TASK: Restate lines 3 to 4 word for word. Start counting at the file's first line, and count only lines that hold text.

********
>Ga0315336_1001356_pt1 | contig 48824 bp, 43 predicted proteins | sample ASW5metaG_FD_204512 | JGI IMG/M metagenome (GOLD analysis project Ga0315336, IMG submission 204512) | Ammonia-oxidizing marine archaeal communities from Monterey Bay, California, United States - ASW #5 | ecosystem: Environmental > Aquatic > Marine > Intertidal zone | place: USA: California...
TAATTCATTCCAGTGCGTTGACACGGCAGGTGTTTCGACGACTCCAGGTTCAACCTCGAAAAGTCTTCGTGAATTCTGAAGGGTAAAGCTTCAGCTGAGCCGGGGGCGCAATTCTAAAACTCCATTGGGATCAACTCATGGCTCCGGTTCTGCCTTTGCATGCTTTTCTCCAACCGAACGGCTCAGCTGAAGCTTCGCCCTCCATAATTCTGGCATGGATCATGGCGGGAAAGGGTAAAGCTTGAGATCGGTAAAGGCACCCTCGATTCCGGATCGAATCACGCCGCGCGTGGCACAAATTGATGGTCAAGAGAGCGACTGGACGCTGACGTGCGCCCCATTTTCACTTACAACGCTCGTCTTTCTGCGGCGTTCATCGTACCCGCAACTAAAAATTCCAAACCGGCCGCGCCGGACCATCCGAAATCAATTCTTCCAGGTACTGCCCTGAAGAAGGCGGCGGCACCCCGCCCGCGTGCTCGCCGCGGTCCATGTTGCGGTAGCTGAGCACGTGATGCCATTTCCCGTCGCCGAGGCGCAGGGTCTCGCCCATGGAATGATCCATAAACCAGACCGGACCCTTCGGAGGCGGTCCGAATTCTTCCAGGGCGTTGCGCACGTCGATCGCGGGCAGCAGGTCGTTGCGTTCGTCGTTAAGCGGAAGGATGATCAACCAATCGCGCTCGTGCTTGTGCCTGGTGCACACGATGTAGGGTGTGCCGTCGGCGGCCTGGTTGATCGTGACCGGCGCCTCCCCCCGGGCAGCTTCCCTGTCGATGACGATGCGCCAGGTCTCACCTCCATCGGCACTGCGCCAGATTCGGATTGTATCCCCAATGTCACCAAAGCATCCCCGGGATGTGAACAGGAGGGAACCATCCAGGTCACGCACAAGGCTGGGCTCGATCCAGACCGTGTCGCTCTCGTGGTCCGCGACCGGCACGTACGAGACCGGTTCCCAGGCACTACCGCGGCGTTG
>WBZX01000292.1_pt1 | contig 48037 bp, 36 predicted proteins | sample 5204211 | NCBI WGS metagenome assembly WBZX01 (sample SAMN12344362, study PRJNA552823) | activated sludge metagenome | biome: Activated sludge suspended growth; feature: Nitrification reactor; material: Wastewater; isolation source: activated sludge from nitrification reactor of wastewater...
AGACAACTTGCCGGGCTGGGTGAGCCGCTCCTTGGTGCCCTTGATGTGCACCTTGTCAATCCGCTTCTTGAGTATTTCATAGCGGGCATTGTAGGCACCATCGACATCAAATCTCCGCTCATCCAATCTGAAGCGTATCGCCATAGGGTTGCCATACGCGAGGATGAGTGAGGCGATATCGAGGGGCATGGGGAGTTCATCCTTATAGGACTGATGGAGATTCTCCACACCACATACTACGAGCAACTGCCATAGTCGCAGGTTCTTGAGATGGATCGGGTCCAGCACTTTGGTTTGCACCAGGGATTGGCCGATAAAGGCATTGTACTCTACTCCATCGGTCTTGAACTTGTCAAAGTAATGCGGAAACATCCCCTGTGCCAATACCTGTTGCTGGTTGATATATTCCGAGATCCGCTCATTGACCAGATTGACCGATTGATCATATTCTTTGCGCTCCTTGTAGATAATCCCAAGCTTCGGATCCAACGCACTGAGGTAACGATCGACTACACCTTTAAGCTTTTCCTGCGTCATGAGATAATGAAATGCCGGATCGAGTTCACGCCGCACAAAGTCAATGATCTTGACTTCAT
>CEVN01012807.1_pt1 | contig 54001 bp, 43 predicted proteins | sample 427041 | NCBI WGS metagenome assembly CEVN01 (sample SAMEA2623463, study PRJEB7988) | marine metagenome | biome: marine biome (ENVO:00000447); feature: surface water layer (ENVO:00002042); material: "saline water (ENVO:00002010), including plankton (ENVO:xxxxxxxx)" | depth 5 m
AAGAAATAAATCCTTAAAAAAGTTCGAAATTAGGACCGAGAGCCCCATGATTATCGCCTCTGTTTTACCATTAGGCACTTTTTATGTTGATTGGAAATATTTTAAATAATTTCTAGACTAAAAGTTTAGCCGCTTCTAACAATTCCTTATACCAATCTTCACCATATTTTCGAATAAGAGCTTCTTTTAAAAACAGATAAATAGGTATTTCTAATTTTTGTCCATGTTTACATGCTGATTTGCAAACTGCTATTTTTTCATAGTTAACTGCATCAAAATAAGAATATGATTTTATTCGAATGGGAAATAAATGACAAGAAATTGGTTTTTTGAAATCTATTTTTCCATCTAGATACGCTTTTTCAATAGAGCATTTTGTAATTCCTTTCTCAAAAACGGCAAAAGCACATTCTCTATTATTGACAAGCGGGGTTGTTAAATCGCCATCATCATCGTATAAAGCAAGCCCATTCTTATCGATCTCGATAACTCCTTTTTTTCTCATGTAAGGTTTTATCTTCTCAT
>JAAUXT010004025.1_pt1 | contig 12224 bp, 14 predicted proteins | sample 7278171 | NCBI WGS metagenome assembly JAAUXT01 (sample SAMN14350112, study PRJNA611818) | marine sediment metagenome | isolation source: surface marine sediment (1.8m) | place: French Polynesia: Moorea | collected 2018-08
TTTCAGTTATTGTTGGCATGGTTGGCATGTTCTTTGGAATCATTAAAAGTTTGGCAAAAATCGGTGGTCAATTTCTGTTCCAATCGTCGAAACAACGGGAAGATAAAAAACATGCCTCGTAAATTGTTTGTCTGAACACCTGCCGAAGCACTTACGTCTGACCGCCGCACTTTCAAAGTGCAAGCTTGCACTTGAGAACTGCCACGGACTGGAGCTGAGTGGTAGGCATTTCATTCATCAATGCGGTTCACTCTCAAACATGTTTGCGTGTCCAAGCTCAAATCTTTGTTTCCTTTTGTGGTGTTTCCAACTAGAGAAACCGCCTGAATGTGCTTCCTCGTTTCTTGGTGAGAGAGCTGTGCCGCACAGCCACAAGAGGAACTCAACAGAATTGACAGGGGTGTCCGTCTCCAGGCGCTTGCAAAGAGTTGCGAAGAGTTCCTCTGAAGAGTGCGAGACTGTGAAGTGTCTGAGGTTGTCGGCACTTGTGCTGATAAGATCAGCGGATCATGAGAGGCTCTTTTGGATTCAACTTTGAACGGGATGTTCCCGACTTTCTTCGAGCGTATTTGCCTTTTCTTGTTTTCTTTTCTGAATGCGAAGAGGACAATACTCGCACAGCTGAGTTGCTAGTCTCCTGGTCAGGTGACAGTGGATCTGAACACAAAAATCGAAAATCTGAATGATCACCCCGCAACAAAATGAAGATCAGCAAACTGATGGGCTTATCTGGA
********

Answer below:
>WBZX01000292.1_pt1 | contig 48037 bp, 36 predicted proteins | sample 5204211 | NCBI WGS metagenome assembly WBZX01 (sample SAMN12344362, study PRJNA552823) | activated sludge metagenome | biome: Activated sludge suspended growth; feature: Nitrification reactor; material: Wastewater; isolation source: activated sludge from nitrification reactor of wastewater...
AGACAACTTGCCGGGCTGGGTGAGCCGCTCCTTGGTGCCCTTGATGTGCACCTTGTCAATCCGCTTCTTGAGTATTTCATAGCGGGCATTGTAGGCACCATCGACATCAAATCTCCGCTCATCCAATCTGAAGCGTATCGCCATAGGGTTGCCATACGCGAGGATGAGTGAGGCGATATCGAGGGGCATGGGGAGTTCATCCTTATAGGACTGATGGAGATTCTCCACACCACATACTACGAGCAACTGCCATAGTCGCAGGTTCTTGAGATGGATCGGGTCCAGCACTTTGGTTTGCACCAGGGATTGGCCGATAAAGGCATTGTACTCTACTCCATCGGTCTTGAACTTGTCAAAGTAATGCGGAAACATCCCCTGTGCCAATACCTGTTGCTGGTTGATATATTCCGAGATCCGCTCATTGACCAGATTGACCGATTGATCATATTCTTTGCGCTCCTTGTAGATAATCCCAAGCTTCGGATCCAACGCACTGAGGTAACGATCGACTACACCTTTAAGCTTTTCCTGCGTCATGAGATAATGAAATGCCGGATCGAGTTCACGCCGCACAAAGTCAATGATCTTGACTTCAT